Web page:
The problem occurred on Interstate 66 between Centreville and Gainesville. Drivers who experienced the wiggly lines described the traffic as "horrific" and said they took alternate roads to avoid accidents

The Virginia Department of Transportation said temporary lane striping that crews put down peeled up and moved, and they were working to fix the problem.
The agency also said it was looking into what caused the striping to come unstuck.

Traffic disrupted by errant plastic ducks

Traffic on the A4042 at Llanellen, near Abergavenny, Wales, had to slow down to avoid around a hundred rubber ducks at 10:10am on Monday after the boat trailer which was carrying them opened.
The ducks were on their way to the Monmouthshire, Brecon and Abergavenny Canal Trust' annual duck race in Llangynidr when they fell across the road. Tony Pugh, 69, a volunteer for the Monmouthshire, Brecon and Abergavenny Canal Trust, who was transporting the ducks, said: "The ducks were in the boat trailer attached to the Land Rover.
"The back somehow got open and 100 of them scattered half a mile down the road. I had to collect them in the pouring rain as they needed to be released for the duck race in Llangynidr for 2pm that day. Two police officers came to help - to be fair they didn't laugh. I can laugh now but earlier I had to run down the road kicking the ducks to the side and then collecting them.”
"It took about an hour to clear all the ducks, a few went over the fence into the field. A car pulled up and a child nicked a few so we've lost some ducks." A Gwent Police Spokesman said: "There were 100 ducks on the carriageway. Highways have been made aware and the ducks were cleared at 10.40am. There was minor disruption with traffic slowing down."

Thieves took a nap and a couple of bear heads

A family cabin in northern Franklin County, Maine, is short of two taxidermy bear heads, two lawn chairs and three flashlights following an apparent break in over the summer.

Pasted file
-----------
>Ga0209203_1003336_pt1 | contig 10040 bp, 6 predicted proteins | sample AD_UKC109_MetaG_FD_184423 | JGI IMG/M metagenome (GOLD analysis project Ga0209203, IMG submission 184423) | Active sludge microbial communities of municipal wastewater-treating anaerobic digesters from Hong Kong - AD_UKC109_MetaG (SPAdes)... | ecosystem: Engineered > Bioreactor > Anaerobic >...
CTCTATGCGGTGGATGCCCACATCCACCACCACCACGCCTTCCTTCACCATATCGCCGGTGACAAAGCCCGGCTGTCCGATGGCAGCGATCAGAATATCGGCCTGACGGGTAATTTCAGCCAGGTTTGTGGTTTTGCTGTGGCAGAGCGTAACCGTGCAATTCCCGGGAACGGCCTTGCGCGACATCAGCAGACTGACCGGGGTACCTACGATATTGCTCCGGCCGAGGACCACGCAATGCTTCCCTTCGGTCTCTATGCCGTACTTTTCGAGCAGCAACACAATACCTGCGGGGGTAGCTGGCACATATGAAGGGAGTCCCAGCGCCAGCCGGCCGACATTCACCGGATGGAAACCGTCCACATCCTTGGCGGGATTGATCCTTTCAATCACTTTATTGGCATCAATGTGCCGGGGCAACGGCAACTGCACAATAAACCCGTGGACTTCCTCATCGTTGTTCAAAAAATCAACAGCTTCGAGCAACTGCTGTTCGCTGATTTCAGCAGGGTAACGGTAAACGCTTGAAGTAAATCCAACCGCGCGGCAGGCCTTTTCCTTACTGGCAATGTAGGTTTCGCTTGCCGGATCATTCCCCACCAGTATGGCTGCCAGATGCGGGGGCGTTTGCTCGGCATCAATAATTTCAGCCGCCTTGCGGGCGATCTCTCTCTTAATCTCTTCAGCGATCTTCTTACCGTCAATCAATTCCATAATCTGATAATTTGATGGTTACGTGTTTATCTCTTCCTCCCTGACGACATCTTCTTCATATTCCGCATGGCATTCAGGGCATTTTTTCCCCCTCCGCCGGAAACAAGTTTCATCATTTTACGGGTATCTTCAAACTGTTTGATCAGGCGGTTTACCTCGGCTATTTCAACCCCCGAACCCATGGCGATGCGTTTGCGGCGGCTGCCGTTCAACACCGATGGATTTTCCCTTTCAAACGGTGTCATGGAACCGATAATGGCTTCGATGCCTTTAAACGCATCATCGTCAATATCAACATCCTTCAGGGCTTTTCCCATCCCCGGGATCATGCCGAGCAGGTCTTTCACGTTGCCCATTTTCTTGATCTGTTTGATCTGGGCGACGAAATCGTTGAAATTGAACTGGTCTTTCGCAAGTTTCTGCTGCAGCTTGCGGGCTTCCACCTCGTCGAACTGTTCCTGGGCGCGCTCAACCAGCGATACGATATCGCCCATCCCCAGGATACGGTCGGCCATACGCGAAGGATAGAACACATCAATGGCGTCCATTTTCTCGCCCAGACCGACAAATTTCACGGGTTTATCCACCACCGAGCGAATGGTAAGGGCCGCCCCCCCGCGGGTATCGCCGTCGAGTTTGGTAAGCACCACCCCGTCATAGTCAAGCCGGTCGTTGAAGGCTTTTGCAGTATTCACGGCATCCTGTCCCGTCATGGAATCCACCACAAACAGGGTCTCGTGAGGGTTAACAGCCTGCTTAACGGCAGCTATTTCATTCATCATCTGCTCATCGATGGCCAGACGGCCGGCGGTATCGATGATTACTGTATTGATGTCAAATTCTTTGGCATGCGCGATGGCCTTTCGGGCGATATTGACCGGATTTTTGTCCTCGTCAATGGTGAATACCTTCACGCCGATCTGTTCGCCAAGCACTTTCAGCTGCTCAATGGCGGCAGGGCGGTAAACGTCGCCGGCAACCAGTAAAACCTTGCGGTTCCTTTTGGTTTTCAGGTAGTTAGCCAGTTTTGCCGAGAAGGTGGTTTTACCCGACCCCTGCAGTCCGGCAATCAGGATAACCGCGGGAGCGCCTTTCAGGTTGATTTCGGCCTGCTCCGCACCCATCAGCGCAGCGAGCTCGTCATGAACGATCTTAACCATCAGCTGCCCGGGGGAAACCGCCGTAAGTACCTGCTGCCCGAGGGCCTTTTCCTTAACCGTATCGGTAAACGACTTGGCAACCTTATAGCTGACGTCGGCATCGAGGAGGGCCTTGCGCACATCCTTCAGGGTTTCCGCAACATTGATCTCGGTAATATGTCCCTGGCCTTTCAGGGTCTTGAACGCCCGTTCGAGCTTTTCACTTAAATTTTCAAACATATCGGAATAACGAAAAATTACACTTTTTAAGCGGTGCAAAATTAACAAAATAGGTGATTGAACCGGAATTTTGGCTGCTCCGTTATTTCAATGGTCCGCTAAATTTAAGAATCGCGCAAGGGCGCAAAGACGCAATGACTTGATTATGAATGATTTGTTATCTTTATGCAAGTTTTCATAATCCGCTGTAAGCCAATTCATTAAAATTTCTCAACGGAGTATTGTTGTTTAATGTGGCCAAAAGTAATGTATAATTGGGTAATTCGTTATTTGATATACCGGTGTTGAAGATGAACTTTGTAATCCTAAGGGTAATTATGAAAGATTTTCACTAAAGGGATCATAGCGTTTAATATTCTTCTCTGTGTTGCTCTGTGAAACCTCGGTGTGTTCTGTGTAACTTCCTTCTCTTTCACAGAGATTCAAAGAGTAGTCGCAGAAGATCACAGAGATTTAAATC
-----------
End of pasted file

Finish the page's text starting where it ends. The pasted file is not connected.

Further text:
The North Waterboro family reported on Friday that someone had apparently broken in and left the back door unlocked between their last visit in April and return in August, said Franklin County Sheriff Scott Nichols.
Nichols said the key to the off-the-grid cabin had been kept in the same location for decades and seems to have been used to open the front door because there was no sign of forced entry.
The futons in the cabin appeared to have been slept in, said Nichols. There were two stuffed bear heads that had been in the family for 40 years that were reported stolen. Nichols said it was not known whether the thieves were people familiar with the family or strangers.

Random Celebrity Photos



In 1815, The US Tried to Build the Largest Warship in the World on Lake Ontario

USS New Orleans
We are now in the midst of the bicentennial of the War of 1812.  I find this war fascinating and my interest has led me to write numerous posts on the subject for Neatorama. For example, last Sunday, I published a lengthy piece to mark the two hundredth anniversary of the burning of Washington--an event the British Embassy in Washington humorously observed with a White House-shaped cake surrounded by sparklers:
One of our more popular War of 1812 posts is this one about HMS St. Lawrence, a massive, 112-gun warship that the Royal Navy built on Lake Ontario. At the time, ships could not readily enter or exit that lake, so this huge expenditure of British treasure was trapped there.
HMS St. Lawrence
When the St. Lawrence sailed out of Kingston harbor on Sept. 10, 1814, the Americans were properly fearful of the consequences. The US Navy on the lake had no force capable of defeating it in battle.
But that did not stop the Americans from trying. President Madison hoped to build two battleships equal to the St. Lawrence. How the nearly bankrupt United States hoped to pay for this goal is a mystery to me. But, to their credit, the American shipbuliders at Sackett’s Harbor, New York made serious progress toward that goal with minimal financial backing.
The result of their efforts is pictured above: the USS New Orleans. Shipwrights laid it down in January of 1815. As the war ended in February, they never finished it. But if they had, the New Orleans would have been the largest warship in the world. It was being planned as it was being built, so we cannot be sure of its specifications. But it might have carried as many as 130 guns and been crewed by 900 men.
Thankfully, peace intervened. The treaty signed at Ghent ended the war on the basis of status quo ante bellum. This was the end to the second and final war between the United States and Britain. But the popular view on both sides at the time was that Ghent established a temporary armistice. War would likely return soon.